Abrogating Responsibility? Applied Anthropology, Vesteys, Aboriginal Labour, 1944-1946

Article excerpt

Abstract: Towards the end of the Pacific War, two young anthropologists began work on a survey of Vesteys northern cattle stations. Ronald Murray Berndt and Catherine Helen Berndt were employed, between August 1944 and April 1946, by the Australian Investment Agency (Vesteys) to conduct a survey of the conditions and treatment of Aboriginal labour to advise on these matters, to assist in the recruitment of new Aboriginal labour, and to make recommendations for the better management of Aboriginal labour. This was a departure for Vesteys, who were universally seen as taking little interest in Aboriginal labourers and their dependants. The survey is considered, especially by the Berndts, as the first applied anthropological study conducted in Australia. This article examines aspects of this survey and the effect it had on policy and practice on Northern Territory cattle stations. It also addresses two concerns expressed by Ronald Berndt: the direct and indirect use of applied anthropology and its benefit for Indigenous people, and whether, by leaving others to implement their recommendations, anthropologists were abrogating responsibility.

Introduction

   The contradictions inherent in fieldwork as an enterprise [are]
   contradictions mediated through habits of concealment, deception and
   dissembling. While all social encounters may entail some deception,
   fieldwork is also a professional practice, and anthropologists'
   interpretations are authorized by powerful institutions ... The
   anthropologist in the field is also an emissary from the white world, an
   instance of an encounter between colonial and indigenous cultural realms, a
   fact which those we encounter in the field recognize more often than do the
   anthropologists. (Cowlishaw 1997:111)

   The real questions are whether we [anthropologists] have the courage to say
   and use what we know. (Gouldner 1964:205)

In 1976 the eminent Australian anthropologist Ronald Berndt made the following observation about anthropology and its purpose; `our discipline', he declared:

   stands or falls on the degree to which it can be directly and indirectly
   used for the benefit of someone. Who that someone is--that is, who should
   benefit--is a question that can nearly always be easily answered, but it is
   often outside the control of the anthropologist to ensure that
   recommendations are put into effect. And this raises a number of ethical
   issues with which anthropologists have been concerned for a long time ...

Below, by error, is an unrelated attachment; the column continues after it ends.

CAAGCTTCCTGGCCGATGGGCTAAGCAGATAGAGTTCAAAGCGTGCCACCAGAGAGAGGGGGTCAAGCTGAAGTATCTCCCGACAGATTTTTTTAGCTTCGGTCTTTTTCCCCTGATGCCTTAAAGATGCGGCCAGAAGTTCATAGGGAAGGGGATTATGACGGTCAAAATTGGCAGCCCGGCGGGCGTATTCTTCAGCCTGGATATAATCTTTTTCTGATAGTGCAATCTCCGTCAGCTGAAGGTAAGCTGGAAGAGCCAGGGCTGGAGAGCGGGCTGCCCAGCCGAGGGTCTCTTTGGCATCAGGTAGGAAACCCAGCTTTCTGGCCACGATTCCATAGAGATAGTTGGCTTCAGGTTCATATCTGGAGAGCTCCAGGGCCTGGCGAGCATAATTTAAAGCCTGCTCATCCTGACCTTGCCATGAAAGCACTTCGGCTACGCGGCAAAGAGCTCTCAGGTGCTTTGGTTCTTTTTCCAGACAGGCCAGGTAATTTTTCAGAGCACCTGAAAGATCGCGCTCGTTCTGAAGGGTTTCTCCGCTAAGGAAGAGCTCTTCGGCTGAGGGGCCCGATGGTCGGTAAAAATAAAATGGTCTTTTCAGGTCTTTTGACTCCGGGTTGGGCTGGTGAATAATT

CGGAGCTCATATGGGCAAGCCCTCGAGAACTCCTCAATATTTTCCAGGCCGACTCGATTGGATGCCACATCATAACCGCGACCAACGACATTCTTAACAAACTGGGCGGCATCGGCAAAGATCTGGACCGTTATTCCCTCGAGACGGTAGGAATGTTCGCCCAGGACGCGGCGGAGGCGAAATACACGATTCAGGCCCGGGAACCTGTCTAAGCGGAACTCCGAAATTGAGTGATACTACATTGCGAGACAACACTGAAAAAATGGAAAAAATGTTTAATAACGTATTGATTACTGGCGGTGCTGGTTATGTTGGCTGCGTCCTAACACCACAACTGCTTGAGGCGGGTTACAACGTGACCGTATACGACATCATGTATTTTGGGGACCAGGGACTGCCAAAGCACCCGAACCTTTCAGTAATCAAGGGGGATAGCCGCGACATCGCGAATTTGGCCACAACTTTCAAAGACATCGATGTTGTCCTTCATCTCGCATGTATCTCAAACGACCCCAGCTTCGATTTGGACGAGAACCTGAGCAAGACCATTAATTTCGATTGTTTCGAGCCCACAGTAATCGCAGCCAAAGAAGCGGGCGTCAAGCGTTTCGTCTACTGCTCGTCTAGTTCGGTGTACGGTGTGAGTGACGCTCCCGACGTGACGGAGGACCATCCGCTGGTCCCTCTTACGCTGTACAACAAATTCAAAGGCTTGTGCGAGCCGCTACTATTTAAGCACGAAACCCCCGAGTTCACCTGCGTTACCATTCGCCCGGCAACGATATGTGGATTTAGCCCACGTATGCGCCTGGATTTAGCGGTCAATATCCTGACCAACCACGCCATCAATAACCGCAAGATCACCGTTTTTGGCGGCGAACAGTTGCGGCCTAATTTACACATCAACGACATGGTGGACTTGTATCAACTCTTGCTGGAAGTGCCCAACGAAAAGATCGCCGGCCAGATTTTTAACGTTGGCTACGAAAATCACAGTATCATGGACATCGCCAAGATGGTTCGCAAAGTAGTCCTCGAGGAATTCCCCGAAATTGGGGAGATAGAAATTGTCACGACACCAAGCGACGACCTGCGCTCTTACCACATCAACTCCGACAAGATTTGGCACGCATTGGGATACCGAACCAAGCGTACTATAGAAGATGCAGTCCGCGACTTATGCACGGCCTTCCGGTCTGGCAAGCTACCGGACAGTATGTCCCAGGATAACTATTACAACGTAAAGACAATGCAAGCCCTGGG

[and] continues to be a major problem area and one with no easy solutions.
   (Berndt 1976:30-1, original emphasis)

He made this observation partly in response to the charge of anthropology being a product of colonialism, and partly because the anthropological enterprise was portrayed as being complicit with the colonial enterprise (see Berreman 1968; Gjeesing 1968; Gough 1968; see also Asad 1975). This also, unwittingly, problematised the relationship between anthropologists and indigenous peoples.

Ten years later, Berndt (1984:173), still concerned about the predicament in which anthropologists found themselves, added a moral stricture: `Many of us [anthropologists] would agree that it is not anthropologically ethical to present recommendations and leave it at that, abrogating to others the responsibility of making a decision'. Earlier, when reviewing Lucy Mair's Applied Anthropology, he had been critical of an anthropology that stopped short at `pointing out the changes brought about by alien impact, their implications, the possible results of various courses of action and at recommending without weighing alternatives, and most certainly without influencing administrative and political judgment' (Berndt 1958; see also Gouldner 1964).

These themes appeared to interest him for some time before the 1970s, but I argue that, at this point (the early to mid-1970s), Ronald, and presumably his partner Catherine, were faced with a crisis in their ethnographic enterprise brought about not only by international and local critiques of the discipline but also by recognition of a series of changes occurring within Aboriginal Australia: the Yirrkala bark petitions in 1963, the Wave Hill walk-off in the mid-1960s, the Gove dispute, the Freedom Ride of 1965, the 1967 Referendum which gave the Commonwealth government power to legislate on Aboriginal affairs, self-determination replacing assimilation and integration as government policy, the introduction of land rights and so on--all altered the relationships between anthropologists, Aboriginal people and government (Barnes 1988). …